Building a winner in the NBA isn’t easy, but it can be done.
In my Utah Jazz article a few weeks ago, I was critical of the team’s decision to give large extensions to Gordon Hayward and Derrick Favors, arguing that Utah was running the risk of paying top dollar for marginal talent. At the same time, I understand why the Jazz have gone to those lengths to keep their young guys. Utah scouted them, they acquired them, and, most importantly, they have invested heavily in their development. Utah didn’t want that investment to go to waste, especially if they weren’t getting anything in return, so they decided to keep them around even if it meant risking future financial flexibility.
But some questions still remain: Are those contracts really in the best interests of the franchise? And what would be the best way to rebuild the Utah Jazz, or any franchise for that matter? In examining Utah’s dilemma and the NBA as a whole, I realized that there has to be an answer somewhere.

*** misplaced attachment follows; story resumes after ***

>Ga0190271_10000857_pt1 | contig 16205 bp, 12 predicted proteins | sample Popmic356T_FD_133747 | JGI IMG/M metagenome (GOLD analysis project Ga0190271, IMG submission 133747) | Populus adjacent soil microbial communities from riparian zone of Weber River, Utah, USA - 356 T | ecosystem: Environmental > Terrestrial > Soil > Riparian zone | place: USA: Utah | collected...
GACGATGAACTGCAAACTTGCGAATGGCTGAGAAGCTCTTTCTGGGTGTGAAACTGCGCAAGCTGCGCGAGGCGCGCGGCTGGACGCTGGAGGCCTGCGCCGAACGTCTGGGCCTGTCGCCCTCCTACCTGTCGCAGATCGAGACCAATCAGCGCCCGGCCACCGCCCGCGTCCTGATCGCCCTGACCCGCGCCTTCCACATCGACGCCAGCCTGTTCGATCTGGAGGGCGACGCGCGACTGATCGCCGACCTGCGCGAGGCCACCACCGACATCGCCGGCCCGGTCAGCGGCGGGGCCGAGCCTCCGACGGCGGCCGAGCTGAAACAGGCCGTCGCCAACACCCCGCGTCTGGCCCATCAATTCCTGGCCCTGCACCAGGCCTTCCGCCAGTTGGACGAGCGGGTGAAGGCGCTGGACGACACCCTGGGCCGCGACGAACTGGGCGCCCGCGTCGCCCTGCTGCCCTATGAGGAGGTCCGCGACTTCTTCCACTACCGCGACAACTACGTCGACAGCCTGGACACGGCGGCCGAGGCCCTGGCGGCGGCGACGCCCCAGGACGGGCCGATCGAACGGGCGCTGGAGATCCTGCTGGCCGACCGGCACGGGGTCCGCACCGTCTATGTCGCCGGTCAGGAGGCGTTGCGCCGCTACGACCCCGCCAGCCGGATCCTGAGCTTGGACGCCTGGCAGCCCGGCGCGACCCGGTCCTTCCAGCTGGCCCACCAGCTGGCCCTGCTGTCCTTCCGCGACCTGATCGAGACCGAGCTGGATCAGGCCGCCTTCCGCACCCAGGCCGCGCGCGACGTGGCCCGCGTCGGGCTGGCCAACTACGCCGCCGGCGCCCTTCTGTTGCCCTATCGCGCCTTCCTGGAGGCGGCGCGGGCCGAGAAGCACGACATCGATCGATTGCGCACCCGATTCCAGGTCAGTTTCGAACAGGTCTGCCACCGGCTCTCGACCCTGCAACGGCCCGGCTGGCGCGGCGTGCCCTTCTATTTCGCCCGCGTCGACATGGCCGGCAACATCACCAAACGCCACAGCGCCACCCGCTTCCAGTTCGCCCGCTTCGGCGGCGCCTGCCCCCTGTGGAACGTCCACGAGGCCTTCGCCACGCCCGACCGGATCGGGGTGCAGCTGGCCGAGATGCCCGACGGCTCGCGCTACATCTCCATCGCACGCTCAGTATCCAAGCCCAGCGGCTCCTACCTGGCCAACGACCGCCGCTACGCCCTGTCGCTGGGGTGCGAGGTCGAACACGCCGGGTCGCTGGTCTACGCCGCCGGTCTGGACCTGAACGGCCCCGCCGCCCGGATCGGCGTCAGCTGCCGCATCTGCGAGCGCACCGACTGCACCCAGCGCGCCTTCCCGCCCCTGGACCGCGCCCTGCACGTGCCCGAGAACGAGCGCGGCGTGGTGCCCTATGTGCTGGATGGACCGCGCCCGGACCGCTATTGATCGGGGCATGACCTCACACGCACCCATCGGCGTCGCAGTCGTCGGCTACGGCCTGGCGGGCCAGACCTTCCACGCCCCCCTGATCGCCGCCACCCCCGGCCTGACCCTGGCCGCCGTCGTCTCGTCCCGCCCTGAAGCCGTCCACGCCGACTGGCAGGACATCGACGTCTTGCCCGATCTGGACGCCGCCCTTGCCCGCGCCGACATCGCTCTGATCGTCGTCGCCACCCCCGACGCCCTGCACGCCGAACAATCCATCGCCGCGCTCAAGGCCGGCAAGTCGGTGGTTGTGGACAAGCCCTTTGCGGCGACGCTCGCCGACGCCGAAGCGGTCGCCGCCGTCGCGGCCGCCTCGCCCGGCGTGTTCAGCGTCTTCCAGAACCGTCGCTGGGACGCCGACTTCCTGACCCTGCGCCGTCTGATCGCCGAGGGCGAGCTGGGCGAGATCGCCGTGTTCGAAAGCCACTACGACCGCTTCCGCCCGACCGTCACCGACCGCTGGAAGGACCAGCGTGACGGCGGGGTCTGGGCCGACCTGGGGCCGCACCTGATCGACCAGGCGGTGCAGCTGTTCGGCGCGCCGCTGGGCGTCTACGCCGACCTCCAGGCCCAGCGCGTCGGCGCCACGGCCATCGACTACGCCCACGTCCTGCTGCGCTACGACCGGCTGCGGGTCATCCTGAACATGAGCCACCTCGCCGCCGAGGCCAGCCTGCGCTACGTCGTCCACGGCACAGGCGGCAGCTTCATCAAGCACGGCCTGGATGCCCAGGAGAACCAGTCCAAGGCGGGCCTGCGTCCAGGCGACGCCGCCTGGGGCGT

Before going any further, it is important to acknowledge that all franchises start on a somewhat level playing field because every team has to abide by the CBA and the salary cap. For a team to be considered great, it must make the most of its resources, or at least get more out of their resources than other teams. In other words, a team needs to generate as much on-the-court value as possible while, at the same time, not overspending for that value.
It’s also worth noting that there are many other factors that play into building a competitive team that I have glossed over or omitted altogether,but many of those factors are hard to quantify. It’s hard to put a number on the value of the Indiana Pacers’ scouting department when they nailed the 2010 draft or Gregg Popovich’s coaching mastery and innovation in San Antonio or Phoenix’s legendary training staff, but rest assured, they have had an incalculable impact on their respective franchises.